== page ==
Those who frequent the New Mexico area, or are knowledgeable about the pueblos of New Mexico, are very familiar with the 19 active pueblos in the State. From Zuni to the far west all the way up to Taos in the northern mountains, these pueblos have been around for many years. In fact, Zuni and Taos often gently discuss which of their pueblos is the oldest continually inhabited pueblo, both claiming the title with a thousand years of history behind them.
Each of the 19 New Mexico pueblos has a defined geographic area, and each has its own governmental bodies and court system. One of the somewhat fortuitous aspects of being Federally recognized land, not part of the New Mexico state jurisdiction, is that the pueblos are permitted to operate gambling casinos on their lands. Many of them have done so, bringing in significant amounts of funding to the pueblos for infrastructure and educational needs.
The 19 New Mexico pueblos have cooperated to create the Indian Pueblo Cultural Center in Albuquerque, and this venture has expanded into hotels, restaurants, gas stations, and other profitable enterprises. As a member of the IPCC, I enjoy going into the high-quality museum in the Cultural Center, and then enjoying a wonderful traditional meal at the Indian Pueblo Kitchen, formerly known as the Harvest Café and recently reimagined into a teaching kitchen and restaurant. At the same time, the well-stocked gift shop, Shumakolowa, has been renamed the Indian Pueblo Store.
One would rightly assume that the Cultural Center has brought together the very diverse pueblos of New Mexico under one commercial umbrella to educate and present the 10,000-year-old story of Native Americans living in New Mexico. To the west and north, Native American tribes such as the Navajo, Ute, Hopi, and Apache can be found with their own defined geographic areas, but none have the same origin or settlement characteristics of the Puebloan groups. However, due to the 1845 negotiation between the United States and the country of Texas, when the two groups merged, Texas gave up substantial territories in what is now New Mexico, Oklahoma, and Colorado and caused one pueblo to become legally separated from the rest. It is the twentieth pueblo, Ysleta del Sur Pueblo (YDSP).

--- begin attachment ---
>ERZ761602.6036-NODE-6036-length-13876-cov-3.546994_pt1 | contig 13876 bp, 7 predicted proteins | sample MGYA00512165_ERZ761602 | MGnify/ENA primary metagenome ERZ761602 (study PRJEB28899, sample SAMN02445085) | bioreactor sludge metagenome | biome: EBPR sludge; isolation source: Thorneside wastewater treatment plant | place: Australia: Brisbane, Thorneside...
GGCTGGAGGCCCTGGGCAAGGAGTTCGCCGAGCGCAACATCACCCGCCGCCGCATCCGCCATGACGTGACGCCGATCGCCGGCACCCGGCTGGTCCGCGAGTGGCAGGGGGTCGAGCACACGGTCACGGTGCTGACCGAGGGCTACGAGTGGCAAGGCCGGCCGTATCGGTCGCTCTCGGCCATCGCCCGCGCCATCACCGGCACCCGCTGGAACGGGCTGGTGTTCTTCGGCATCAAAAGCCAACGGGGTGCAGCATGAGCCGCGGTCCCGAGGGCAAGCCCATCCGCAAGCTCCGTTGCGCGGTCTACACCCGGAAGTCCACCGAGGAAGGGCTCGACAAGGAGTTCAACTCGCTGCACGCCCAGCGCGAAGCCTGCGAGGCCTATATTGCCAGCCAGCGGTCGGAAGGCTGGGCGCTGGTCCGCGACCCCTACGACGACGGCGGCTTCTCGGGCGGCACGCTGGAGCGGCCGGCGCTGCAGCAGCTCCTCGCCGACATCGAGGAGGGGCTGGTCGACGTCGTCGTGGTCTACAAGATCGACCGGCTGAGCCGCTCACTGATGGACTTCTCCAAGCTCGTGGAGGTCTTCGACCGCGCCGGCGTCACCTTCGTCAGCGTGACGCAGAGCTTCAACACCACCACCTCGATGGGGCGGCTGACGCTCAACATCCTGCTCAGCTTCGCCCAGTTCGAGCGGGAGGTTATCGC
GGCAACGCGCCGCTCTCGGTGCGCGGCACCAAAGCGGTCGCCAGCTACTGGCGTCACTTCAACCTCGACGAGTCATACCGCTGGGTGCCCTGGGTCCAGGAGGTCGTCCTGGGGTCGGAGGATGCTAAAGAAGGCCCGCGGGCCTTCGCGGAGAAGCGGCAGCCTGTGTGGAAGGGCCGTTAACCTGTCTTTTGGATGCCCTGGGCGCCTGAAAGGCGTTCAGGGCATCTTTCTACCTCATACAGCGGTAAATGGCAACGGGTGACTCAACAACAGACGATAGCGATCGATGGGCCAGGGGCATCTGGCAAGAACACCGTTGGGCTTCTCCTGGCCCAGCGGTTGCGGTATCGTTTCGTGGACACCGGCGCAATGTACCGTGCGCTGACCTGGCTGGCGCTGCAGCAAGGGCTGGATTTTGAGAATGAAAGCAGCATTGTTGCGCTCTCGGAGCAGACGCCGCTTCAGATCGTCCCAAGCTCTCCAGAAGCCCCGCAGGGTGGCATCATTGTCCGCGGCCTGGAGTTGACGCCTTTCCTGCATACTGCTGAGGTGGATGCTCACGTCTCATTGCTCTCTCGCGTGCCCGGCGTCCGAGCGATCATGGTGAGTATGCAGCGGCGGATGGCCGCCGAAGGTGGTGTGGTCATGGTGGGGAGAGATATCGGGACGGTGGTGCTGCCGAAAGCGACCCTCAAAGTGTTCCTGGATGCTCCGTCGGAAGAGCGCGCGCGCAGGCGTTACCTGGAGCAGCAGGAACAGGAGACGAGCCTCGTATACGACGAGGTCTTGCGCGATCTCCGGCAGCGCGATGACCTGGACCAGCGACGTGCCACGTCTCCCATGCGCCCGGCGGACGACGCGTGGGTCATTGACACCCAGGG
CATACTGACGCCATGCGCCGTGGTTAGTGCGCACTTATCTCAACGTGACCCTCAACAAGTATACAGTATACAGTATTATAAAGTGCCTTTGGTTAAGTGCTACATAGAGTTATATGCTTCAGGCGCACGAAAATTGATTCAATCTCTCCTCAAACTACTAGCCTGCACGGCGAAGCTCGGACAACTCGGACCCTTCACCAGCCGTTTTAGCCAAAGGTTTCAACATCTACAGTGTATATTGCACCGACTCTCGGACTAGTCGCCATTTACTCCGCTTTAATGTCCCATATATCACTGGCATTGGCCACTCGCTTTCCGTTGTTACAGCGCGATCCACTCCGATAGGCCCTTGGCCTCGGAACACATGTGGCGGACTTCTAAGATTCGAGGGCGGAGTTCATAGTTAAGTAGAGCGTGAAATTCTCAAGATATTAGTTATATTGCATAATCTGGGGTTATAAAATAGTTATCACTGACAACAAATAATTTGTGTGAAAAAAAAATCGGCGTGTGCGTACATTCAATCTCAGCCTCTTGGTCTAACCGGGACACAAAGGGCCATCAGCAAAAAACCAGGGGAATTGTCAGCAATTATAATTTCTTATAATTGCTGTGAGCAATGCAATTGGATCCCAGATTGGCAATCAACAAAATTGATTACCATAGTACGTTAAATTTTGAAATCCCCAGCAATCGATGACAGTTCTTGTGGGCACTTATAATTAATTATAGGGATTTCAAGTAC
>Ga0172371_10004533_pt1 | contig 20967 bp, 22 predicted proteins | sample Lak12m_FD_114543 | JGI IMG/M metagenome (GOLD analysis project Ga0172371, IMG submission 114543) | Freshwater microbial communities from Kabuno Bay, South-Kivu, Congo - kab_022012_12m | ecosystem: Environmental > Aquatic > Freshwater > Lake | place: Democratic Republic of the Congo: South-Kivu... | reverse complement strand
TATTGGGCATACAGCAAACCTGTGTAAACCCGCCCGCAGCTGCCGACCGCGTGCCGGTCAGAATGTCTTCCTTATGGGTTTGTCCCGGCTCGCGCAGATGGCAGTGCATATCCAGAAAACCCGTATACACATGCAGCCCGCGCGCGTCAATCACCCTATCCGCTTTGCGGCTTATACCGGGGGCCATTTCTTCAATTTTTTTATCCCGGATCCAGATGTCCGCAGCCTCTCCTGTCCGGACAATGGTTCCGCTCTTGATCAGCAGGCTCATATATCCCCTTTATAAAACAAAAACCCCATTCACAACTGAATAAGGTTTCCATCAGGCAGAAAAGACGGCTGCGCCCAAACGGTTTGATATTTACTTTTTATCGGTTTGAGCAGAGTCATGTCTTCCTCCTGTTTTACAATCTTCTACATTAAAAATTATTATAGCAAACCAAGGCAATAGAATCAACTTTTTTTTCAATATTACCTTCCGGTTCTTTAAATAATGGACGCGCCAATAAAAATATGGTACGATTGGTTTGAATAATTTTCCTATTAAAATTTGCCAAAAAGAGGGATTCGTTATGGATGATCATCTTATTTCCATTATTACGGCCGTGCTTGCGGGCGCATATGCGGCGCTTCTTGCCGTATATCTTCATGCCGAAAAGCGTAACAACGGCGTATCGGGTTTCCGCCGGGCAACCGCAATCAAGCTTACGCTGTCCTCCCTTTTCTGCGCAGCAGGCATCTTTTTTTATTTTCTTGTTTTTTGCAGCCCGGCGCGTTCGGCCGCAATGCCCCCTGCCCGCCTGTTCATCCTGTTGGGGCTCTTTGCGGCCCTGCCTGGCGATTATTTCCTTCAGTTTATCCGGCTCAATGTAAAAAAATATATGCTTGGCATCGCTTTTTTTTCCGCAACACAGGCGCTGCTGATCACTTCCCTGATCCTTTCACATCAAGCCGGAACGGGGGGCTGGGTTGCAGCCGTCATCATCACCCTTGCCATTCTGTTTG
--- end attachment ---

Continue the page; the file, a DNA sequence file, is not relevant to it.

Ysleta del Sur is quite unique among the Puebloan peoples in that it is located in the State of Texas rather than New Mexico. It is only a dozen or so miles from El Paso, and is comprised of over 4200 Native Americans of the Tigua people. The pueblo was created over 300 years ago, as the Tigua people relocated to avoid conflict with the Spanish conquistadors, who were taking over the American Southwest in the name of the Spanish King. The peaceful Tigua people were primarily farmers and ranchers, focusing on crops such as wheat and corn, and managing herds of cattle, sheep, and horses.
As with other pueblos, Ysleta del Sur is a federally recognized jurisdiction, and has its own governmental bodies. Their enterprises are oriented toward infrastructure and education, and they are a significant source of employment both for their own Tigua people as well as surrounding communities. The Ysleta del Sur is flourishing, and a number of well-regarded artists are producing beautiful art in pottery, jewelry, paintings, and other forms.
A few years ago, we had a chance to meet and talk with one of these Tigua artists, Albert Alvidrez. He was happy to educate us about the Ysleta del Sur Pueblo, and invited us to come visit when we had a chance. The pandemic unfortunately shut down the Pueblo, as it did with much of the world, but now that the Pueblo is reopening, we hope to take a trip down to this pueblo and visit with Albert and other Tigua artists.
If you are ever in the El Paso area, even if you are just passing through on I-10 headed east or west, consider dropping in to visit the Ysleta del Sur Pueblo for a few hours. The Tigua people are warm and friendly, and I think you will thoroughly enjoy the visit. It is the twentieth pueblo, but it is also the only pueblo in the State of Texas. And if you are of a mind, Ysleta del Sur Pueblo also has the only legal casino in the State of Texas at this time.
During June, the YSDP has three religious days open to the public. June 13 is Dia de San Antonio, June 24 is Dia de San Juan, and June 29 is Dia de San Pablo y San Pedro. On July 14, the Pueblo celebrates Dia de Santa Kateri Tekakwitha. Join Pueblo Governor E. Michael Silvas, cacique (tribal chief) Jose Sierra Sr. and the Tiguan people in these amazing celebrations.
Time to expand our horizons, everyone!